Ljubljana Pilot area

Pilot area Krakow
Area: 326,9 km2
Population: 762,448

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Krakow city pilot project area (Poland) occupies an area of approx 326,9 km2 and covers the area within the administrative border. Krakow is the second largest and one of the oldest cities in Poland with population of 762,448 (as on 30th of June 2016), comprised ca. 2% of the population of Poland and 23% of the Lesser Poland Voivodeship respectively. Krakow is situated by the Vistula (polish Wisła) River. The city stretches from the North to the South approx. 18 km, whereas from the West to the East approx. 31 km. Point of the highest elevation within the city limits to 383 m above sea level.

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Krakow

Krakow, photo by Ziarno, CC BY-SA 3.0 pl, via Wikimedia Commons

Pilot area bratislava
Area: 603 km2
Population: 450,000

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Pilot area Bratislava (Slovakia, Austria) includes Bratislava city and the transboundary part of Austria in the vicinity, including town Hainburg with the total evaluated area of 603 km2 (Slovak part - 367 km2 and Austrian part 236 km2). From geological point of view pilot area is diverse including hard rocks (granites, limestones, dolomites) and non-consolidated sediments (gravels, sands, calys). Estimated population in the pilot area is around 450,000 inhabitants (434,000 in Slovakia and 16,000 in Austria) including urban and rural areas resulting in different population density and different energy needs. The energy market, regulation, support and consumer behaviour is different in both countries and so having its own specifics that will be evaluated within the project. At the end this will lead to proper further recommendations delivered to policy makers and stakeholders.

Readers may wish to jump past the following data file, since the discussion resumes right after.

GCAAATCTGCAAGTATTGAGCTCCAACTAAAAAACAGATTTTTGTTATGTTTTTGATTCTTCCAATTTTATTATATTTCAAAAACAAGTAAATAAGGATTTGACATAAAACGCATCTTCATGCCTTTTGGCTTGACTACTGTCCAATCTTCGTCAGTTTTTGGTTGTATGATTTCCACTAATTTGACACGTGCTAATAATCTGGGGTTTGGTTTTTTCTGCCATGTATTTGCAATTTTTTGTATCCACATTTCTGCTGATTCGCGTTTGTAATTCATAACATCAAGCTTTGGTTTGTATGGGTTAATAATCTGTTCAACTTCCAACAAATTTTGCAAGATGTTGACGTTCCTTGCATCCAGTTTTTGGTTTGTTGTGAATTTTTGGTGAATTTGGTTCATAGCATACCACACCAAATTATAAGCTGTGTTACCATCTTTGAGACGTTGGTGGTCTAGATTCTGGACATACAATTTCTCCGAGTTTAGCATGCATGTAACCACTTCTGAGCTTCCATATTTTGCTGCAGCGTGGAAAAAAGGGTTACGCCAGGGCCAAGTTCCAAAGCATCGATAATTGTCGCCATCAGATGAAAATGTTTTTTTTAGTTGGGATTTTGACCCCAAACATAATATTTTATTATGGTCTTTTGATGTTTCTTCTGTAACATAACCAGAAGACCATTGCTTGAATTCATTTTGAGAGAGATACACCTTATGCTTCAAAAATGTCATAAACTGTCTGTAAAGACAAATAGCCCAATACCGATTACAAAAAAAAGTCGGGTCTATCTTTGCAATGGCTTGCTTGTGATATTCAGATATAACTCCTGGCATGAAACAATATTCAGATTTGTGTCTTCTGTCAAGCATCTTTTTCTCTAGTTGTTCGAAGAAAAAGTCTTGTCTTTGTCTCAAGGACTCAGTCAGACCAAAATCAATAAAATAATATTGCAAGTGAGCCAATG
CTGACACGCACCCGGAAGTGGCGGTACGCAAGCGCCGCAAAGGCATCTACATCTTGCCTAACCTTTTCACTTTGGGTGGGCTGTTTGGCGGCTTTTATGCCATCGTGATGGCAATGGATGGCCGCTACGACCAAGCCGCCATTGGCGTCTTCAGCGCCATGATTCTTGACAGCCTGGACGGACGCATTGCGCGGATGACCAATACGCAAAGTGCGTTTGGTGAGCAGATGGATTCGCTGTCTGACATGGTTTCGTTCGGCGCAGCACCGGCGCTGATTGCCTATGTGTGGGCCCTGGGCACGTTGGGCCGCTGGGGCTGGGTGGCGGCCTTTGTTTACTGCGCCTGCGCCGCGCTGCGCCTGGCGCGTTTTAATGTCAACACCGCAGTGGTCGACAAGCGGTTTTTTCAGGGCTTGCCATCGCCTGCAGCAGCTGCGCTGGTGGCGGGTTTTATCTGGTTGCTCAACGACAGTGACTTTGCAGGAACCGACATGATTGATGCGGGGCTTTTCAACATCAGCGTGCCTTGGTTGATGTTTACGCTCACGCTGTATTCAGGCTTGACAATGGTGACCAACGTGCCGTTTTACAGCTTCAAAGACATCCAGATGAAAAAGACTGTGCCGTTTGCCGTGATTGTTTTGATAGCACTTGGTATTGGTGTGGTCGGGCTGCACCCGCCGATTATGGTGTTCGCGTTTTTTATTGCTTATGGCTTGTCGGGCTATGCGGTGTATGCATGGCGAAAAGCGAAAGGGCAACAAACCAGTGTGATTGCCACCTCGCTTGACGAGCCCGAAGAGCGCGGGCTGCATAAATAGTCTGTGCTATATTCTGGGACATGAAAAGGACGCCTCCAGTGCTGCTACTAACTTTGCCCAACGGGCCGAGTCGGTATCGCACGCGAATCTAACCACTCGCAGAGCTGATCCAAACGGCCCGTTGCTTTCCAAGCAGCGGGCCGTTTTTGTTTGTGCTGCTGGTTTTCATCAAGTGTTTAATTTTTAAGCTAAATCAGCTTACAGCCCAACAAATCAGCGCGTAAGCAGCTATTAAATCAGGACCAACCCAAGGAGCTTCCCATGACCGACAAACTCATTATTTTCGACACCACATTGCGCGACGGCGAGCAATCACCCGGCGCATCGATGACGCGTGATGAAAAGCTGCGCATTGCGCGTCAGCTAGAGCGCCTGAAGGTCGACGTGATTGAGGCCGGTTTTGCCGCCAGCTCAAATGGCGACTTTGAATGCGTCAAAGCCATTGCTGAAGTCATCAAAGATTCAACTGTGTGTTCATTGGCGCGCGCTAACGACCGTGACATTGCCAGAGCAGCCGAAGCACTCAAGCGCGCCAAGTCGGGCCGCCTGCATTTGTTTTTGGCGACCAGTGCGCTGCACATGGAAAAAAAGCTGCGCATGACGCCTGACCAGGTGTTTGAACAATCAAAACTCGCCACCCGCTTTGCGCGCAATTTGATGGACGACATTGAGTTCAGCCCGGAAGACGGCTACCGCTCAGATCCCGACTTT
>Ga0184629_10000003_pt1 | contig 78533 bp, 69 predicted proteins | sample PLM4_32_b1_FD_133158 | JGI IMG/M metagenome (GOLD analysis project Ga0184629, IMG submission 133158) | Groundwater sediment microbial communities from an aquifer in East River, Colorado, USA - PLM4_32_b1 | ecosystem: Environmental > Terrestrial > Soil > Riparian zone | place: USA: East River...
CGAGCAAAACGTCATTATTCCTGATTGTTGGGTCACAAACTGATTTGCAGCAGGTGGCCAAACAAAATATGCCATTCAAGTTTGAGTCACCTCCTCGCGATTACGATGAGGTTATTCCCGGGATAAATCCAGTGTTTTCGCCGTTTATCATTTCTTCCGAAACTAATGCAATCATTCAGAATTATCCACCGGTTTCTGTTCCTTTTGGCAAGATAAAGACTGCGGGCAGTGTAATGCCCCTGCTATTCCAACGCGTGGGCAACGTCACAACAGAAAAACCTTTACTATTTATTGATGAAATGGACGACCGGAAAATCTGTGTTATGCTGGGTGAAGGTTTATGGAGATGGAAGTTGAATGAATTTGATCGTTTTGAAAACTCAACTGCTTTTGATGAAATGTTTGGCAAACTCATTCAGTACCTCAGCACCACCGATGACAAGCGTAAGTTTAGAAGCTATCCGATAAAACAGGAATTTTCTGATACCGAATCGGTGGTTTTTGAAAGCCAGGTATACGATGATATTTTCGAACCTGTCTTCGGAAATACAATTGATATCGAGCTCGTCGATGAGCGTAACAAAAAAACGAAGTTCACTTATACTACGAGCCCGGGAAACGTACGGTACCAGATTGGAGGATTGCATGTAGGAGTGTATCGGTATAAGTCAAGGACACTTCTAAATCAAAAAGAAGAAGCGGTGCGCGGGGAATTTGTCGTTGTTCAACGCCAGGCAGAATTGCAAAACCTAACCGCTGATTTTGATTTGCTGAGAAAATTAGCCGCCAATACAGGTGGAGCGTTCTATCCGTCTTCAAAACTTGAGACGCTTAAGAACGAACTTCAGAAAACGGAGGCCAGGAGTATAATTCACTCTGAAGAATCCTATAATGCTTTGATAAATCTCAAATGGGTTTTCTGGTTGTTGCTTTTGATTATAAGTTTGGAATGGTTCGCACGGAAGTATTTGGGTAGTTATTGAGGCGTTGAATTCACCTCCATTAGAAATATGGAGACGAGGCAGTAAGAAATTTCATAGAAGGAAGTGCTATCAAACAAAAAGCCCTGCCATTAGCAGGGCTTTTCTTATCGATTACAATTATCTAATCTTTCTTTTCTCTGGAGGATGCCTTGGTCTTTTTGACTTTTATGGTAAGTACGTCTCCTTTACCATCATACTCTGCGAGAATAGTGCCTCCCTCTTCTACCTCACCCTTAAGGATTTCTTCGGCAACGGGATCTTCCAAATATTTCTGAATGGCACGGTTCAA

Find out more here...

Bratislava pilot area

Bratislava Pilot area

Pilot area Wałbrzych / Broumov
Area: 1,245 km2
Population: 240,000

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The transboundary Wałbrzych / Broumov pilot area (Poland, Czechia) covers 1,245 km2 in the Sudety Mts and is characterized by very complex geological structure comprising several units made of metamorphic, volcanic and sedimentary rocks. This mountainous area with around 240,000 inhabitants, once a coal mining industrial district, is today focusing on tourism based on local landscape attractions and clean air. These conditions imply to enhance utilization of ground source heat pumps as energy sources in the investigated area.

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Wałbrzych – Broumov pilot area

Geological map of Wałbrzych – Broumov Pilot area

Pilot area Vogtland / W – Bohemia
Area: 1,900 km2
Population: 97,355

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The Vogtland / W – Bohemia pilot area (Germany, Czechia) is a transboundary area located in the SW Saxon part of the Vogtland region and extends to the most western part of Bohemia. The pilot area is especially suitable for using geothermal energy, since the Eger valley corresponds to a lithospheric uplift which causes geothermal gradients twice as high as in the surrounding regions. The deeply circulating water in this tectonically active region forms thermal and mineral springs. The usage of this balneal water is in conflict with the geothermal usage, such that a detailed study of land-use conflicts is necessary, when a strategy of geothermal energy supply is established. The central part of the pilot area close to state border consists of a mountain range. In its foothills, many small towns and villages are located on the both sides of the border. The infrastructural development of this region can significantly benefit from the usage of shallow geothermal energy.

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Vogtland

Vogtland landscape, photo by Karina Hofmann

contacts

DIRECT CONTACT TO THE PROJECT TEAM

send a question or a comment to info@geoplasma-ce.eu

project-Duration

Start Date

1 july 2016

End Date

30 june 2019